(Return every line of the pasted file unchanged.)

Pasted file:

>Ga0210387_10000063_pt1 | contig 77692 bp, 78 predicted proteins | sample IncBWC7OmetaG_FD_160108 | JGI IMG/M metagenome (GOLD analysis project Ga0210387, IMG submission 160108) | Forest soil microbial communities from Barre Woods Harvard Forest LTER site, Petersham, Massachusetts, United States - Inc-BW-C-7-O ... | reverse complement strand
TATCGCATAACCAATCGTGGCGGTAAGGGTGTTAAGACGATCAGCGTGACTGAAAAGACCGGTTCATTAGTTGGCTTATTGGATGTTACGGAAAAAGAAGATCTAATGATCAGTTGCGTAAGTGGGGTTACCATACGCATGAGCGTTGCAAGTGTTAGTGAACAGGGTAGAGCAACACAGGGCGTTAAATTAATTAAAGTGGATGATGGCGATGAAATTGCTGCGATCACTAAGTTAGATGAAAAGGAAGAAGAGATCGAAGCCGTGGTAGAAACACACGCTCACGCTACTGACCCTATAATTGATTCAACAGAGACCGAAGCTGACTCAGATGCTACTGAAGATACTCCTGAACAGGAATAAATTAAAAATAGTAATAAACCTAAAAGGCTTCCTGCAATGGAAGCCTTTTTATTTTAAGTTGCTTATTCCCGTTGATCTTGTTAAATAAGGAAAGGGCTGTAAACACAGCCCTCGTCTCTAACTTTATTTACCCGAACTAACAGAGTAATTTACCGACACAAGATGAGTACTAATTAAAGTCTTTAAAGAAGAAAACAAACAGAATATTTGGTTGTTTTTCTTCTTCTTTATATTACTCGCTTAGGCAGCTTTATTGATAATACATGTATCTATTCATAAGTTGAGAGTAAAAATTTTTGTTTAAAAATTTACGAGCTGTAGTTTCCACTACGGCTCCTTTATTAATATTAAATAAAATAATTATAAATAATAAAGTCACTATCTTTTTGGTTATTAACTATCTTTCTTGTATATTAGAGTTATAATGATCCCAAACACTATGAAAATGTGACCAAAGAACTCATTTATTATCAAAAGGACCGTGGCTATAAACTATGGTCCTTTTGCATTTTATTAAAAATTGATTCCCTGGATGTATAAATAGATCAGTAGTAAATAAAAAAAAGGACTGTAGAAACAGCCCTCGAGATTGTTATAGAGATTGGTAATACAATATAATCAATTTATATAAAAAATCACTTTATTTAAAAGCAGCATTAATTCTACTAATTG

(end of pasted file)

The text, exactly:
>Ga0210387_10000063_pt1 | contig 77692 bp, 78 predicted proteins | sample IncBWC7OmetaG_FD_160108 | JGI IMG/M metagenome (GOLD analysis project Ga0210387, IMG submission 160108) | Forest soil microbial communities from Barre Woods Harvard Forest LTER site, Petersham, Massachusetts, United States - Inc-BW-C-7-O ... | reverse complement strand
TATCGCATAACCAATCGTGGCGGTAAGGGTGTTAAGACGATCAGCGTGACTGAAAAGACCGGTTCATTAGTTGGCTTATTGGATGTTACGGAAAAAGAAGATCTAATGATCAGTTGCGTAAGTGGGGTTACCATACGCATGAGCGTTGCAAGTGTTAGTGAACAGGGTAGAGCAACACAGGGCGTTAAATTAATTAAAGTGGATGATGGCGATGAAATTGCTGCGATCACTAAGTTAGATGAAAAGGAAGAAGAGATCGAAGCCGTGGTAGAAACACACGCTCACGCTACTGACCCTATAATTGATTCAACAGAGACCGAAGCTGACTCAGATGCTACTGAAGATACTCCTGAACAGGAATAAATTAAAAATAGTAATAAACCTAAAAGGCTTCCTGCAATGGAAGCCTTTTTATTTTAAGTTGCTTATTCCCGTTGATCTTGTTAAATAAGGAAAGGGCTGTAAACACAGCCCTCGTCTCTAACTTTATTTACCCGAACTAACAGAGTAATTTACCGACACAAGATGAGTACTAATTAAAGTCTTTAAAGAAGAAAACAAACAGAATATTTGGTTGTTTTTCTTCTTCTTTATATTACTCGCTTAGGCAGCTTTATTGATAATACATGTATCTATTCATAAGTTGAGAGTAAAAATTTTTGTTTAAAAATTTACGAGCTGTAGTTTCCACTACGGCTCCTTTATTAATATTAAATAAAATAATTATAAATAATAAAGTCACTATCTTTTTGGTTATTAACTATCTTTCTTGTATATTAGAGTTATAATGATCCCAAACACTATGAAAATGTGACCAAAGAACTCATTTATTATCAAAAGGACCGTGGCTATAAACTATGGTCCTTTTGCATTTTATTAAAAATTGATTCCCTGGATGTATAAATAGATCAGTAGTAAATAAAAAAAAGGACTGTAGAAACAGCCCTCGAGATTGTTATAGAGATTGGTAATACAATATAATCAATTTATATAAAAAATCACTTTATTTAAAAGCAGCATTAATTCTACTAATTG